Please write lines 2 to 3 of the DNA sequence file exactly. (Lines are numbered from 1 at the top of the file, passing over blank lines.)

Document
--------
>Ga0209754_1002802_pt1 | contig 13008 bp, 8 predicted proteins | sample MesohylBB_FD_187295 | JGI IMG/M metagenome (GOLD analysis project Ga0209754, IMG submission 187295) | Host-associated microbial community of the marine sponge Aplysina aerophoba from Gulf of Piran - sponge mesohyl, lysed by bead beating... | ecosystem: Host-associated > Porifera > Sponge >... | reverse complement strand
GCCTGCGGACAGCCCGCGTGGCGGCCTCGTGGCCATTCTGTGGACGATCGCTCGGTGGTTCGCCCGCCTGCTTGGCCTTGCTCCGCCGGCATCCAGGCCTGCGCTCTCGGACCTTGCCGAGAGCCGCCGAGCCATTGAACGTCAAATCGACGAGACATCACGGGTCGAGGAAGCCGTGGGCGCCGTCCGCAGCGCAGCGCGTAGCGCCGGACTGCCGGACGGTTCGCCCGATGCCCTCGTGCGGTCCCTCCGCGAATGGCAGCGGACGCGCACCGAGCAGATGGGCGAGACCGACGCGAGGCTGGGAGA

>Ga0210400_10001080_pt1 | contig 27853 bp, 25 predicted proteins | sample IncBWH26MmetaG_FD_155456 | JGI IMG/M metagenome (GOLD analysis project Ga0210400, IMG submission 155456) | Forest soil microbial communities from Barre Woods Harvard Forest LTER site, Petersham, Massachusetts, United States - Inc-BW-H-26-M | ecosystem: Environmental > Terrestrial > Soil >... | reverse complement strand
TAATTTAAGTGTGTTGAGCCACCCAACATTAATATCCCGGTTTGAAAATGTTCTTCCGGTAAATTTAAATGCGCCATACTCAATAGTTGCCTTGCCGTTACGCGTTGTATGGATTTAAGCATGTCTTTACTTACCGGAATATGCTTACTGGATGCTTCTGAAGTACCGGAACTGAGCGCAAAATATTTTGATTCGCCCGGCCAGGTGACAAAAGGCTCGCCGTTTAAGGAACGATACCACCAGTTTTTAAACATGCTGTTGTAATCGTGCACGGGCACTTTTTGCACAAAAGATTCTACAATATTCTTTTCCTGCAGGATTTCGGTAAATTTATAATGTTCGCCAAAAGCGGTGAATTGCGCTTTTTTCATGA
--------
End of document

GCCTGCGGACAGCCCGCGTGGCGGCCTCGTGGCCATTCTGTGGACGATCGCTCGGTGGTTCGCCCGCCTGCTTGGCCTTGCTCCGCCGGCATCCAGGCCTGCGCTCTCGGACCTTGCCGAGAGCCGCCGAGCCATTGAACGTCAAATCGACGAGACATCACGGGTCGAGGAAGCCGTGGGCGCCGTCCGCAGCGCAGCGCGTAGCGCCGGACTGCCGGACGGTTCGCCCGATGCCCTCGTGCGGTCCCTCCGCGAATGGCAGCGGACGCGCACCGAGCAGATGGGCGAGACCGACGCGAGGCTGGGAGA

>Ga0210400_10001080_pt1 | contig 27853 bp, 25 predicted proteins | sample IncBWH26MmetaG_FD_155456 | JGI IMG/M metagenome (GOLD analysis project Ga0210400, IMG submission 155456) | Forest soil microbial communities from Barre Woods Harvard Forest LTER site, Petersham, Massachusetts, United States - Inc-BW-H-26-M | ecosystem: Environmental > Terrestrial > Soil >... | reverse complement strand